Now in a new school (and desperately missing my original partner in crime!), I have finally made the complete shift to communicating student learning through Fresh Grade. I don’t think anyone can argue that it is valuable to have regular updates about their child’s learning, but change will always be difficult. I remain focused on quality assessment in my use of Fresh Grade, as it is not really about the technology, but a shift in mindset.

18936012716_55e7e1e372_z

cc Photo Credit: SevenSeventyFive via Flickr

There are numerous Surrey Schools educators who have already put together guidelines about the what, why, and how of digital portfolios, so I will refer you to to their brilliant work. You can find links to many of them in Elisa Carlson’s blog post here. What I have done is put together a few key pieces of advice, educator to educator, for those who are moving toward ongoing communication of student learning for the first time:

  • Be transparent! Students and parents need to know what you are doing, why you are doing it, and how they can be involved. Let them know you are learning alongside them but also share resources to help them understand the transition. Ask them what they want and highlight connections between their input and best practice.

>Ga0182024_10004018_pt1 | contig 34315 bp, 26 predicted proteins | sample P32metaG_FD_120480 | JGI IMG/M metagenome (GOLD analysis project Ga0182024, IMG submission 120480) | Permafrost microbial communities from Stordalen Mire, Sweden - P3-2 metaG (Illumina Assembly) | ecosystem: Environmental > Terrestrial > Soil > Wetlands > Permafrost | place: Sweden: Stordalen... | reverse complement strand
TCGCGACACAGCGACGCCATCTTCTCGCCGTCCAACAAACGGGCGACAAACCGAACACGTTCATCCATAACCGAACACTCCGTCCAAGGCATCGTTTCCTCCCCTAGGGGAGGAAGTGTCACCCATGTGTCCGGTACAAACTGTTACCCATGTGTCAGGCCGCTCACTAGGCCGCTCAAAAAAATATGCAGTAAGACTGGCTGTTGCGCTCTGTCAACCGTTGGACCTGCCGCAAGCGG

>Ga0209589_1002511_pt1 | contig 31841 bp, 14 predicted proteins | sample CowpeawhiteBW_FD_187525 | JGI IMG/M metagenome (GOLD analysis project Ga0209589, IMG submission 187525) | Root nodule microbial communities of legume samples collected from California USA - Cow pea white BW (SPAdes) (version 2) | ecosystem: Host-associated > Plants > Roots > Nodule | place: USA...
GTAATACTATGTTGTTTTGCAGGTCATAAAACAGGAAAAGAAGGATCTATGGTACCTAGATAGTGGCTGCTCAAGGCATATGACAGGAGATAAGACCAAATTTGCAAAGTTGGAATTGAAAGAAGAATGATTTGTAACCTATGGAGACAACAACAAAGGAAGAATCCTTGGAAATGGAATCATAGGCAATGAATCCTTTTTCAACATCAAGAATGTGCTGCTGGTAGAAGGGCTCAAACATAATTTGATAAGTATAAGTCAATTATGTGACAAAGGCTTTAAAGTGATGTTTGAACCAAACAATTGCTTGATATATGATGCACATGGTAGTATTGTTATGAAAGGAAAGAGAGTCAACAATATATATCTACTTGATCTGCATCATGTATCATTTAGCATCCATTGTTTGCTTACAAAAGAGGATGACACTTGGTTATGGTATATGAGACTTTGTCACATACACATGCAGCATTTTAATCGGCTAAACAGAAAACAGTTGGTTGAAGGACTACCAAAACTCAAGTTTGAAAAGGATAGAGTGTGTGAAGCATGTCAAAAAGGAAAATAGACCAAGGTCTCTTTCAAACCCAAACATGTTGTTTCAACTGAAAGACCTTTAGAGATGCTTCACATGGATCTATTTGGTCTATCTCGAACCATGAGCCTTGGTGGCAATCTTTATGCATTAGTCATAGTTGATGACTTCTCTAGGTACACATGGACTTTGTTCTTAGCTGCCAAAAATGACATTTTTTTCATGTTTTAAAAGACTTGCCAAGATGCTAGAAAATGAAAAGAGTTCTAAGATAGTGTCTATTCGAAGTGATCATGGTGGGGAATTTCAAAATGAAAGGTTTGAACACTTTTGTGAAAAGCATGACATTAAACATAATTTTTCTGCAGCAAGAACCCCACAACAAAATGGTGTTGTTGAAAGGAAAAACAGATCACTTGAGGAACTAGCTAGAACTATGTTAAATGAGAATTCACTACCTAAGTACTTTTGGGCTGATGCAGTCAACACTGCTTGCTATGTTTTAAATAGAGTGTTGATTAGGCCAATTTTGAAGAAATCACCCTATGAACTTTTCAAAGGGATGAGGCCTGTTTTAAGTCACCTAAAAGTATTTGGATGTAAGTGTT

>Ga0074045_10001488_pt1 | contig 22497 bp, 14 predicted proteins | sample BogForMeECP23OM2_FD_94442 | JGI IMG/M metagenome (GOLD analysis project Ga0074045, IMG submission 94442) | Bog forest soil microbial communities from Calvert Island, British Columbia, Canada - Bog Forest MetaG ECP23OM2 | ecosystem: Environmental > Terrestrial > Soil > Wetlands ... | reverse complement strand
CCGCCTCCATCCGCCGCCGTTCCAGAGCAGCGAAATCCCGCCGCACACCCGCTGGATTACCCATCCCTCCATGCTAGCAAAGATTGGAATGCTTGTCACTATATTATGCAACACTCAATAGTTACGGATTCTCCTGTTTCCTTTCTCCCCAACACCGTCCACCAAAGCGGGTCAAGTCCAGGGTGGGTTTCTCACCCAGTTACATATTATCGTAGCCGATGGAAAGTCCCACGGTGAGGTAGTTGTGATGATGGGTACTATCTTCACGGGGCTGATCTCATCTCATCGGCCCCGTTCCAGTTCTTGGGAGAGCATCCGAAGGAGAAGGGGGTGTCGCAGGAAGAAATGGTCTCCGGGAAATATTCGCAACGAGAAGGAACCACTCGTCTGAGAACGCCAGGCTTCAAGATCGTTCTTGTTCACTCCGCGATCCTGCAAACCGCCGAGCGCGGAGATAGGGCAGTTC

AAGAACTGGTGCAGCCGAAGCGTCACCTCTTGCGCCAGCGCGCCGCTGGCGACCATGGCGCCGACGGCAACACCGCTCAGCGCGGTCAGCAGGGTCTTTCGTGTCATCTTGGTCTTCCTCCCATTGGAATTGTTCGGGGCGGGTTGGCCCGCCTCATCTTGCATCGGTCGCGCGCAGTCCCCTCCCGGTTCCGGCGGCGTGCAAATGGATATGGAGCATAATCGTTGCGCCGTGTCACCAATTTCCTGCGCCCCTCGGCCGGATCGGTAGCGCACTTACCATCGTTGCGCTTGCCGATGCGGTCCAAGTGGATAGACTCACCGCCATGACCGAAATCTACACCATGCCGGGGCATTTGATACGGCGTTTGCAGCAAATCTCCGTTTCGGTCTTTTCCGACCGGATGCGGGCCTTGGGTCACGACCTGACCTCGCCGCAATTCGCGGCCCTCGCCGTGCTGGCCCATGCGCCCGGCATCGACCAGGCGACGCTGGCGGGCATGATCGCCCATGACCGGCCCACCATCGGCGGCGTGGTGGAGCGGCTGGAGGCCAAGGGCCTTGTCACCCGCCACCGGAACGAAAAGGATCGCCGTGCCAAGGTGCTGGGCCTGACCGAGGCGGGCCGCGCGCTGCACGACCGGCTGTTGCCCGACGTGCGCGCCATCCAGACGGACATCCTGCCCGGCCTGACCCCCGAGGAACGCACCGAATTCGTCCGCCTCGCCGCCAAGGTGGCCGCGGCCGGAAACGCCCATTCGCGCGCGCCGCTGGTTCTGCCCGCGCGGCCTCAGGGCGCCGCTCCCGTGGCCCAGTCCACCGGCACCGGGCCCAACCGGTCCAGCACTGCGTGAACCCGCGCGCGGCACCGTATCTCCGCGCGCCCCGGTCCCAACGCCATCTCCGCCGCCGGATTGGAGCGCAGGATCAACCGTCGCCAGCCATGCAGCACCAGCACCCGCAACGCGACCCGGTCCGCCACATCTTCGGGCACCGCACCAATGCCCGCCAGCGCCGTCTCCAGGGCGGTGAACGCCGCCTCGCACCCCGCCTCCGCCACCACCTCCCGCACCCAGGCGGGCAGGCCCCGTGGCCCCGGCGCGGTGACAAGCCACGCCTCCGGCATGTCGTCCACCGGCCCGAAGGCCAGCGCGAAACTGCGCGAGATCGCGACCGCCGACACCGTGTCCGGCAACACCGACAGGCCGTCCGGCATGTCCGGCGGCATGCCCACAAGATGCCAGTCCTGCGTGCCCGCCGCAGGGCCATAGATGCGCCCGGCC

• It’s all about the learning! If you are doing significantly more work than your students, STOP. Portfolios are not about including as much as humanly possible, but providing quality assessment of key learning throughout the year. Students should absolutely be involved in the process, no matter their age, and assessment should be moving their learning forward.
  • Learn to embrace change! Change is not meant to be comfortable but it should be meaningful. Don’t try to do the same thing in a new way; if you’ve committed to using portfolios or other alternatives to grades, you’ve committed to being a part of the change. It’s ok for your communication to look different… it should.
  • Be prepared to listen! Not everyone is ready for change at the same time. Focus on strengthening relationships by finding common ground. Actively listen to those who disagree with you. Take feedback for what it is – a learning opportunity. Remember that parents, teachers, and administrators all want what’s best for kids.
  • Find a partner in crime (or several)! Together, we are better. Collaborate. Share. Question. Collaborate some more. Support each other along the way.

I feel so fortunate to have had the opportunity to explore multiple ways of communicating student learning in my district. It’s been an amazing journey that I would not trade for anything. What are you doing to ensure quality assessment and communication of student learning?

CSL, Fresh Grade, and the draft BC curriculum provide me with so much flexibility in designing meaningful learning opportunities for my students. You can check out my visual presentation entitled “Redesigned Curriculum in Action” here as a sample of some things we do in Division 3.

Advertisements